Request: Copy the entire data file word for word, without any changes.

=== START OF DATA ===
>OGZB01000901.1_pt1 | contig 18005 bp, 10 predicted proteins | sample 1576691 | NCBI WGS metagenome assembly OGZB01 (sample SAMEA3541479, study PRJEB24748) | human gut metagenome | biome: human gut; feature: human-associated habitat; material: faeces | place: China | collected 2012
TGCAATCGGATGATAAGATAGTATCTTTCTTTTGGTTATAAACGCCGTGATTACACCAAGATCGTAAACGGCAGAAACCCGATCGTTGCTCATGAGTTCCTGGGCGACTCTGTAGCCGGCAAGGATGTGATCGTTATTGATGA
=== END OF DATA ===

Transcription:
>OGZB01000901.1_pt1 | contig 18005 bp, 10 predicted proteins | sample 1576691 | NCBI WGS metagenome assembly OGZB01 (sample SAMEA3541479, study PRJEB24748) | human gut metagenome | biome: human gut; feature: human-associated habitat; material: faeces | place: China | collected 2012
TGCAATCGGATGATAAGATAGTATCTTTCTTTTGGTTATAAACGCCGTGATTACACCAAGATCGTAAACGGCAGAAACCCGATCGTTGCTCATGAGTTCCTGGGCGACTCTGTAGCCGGCAAGGATGTGATCGTTATTGATGA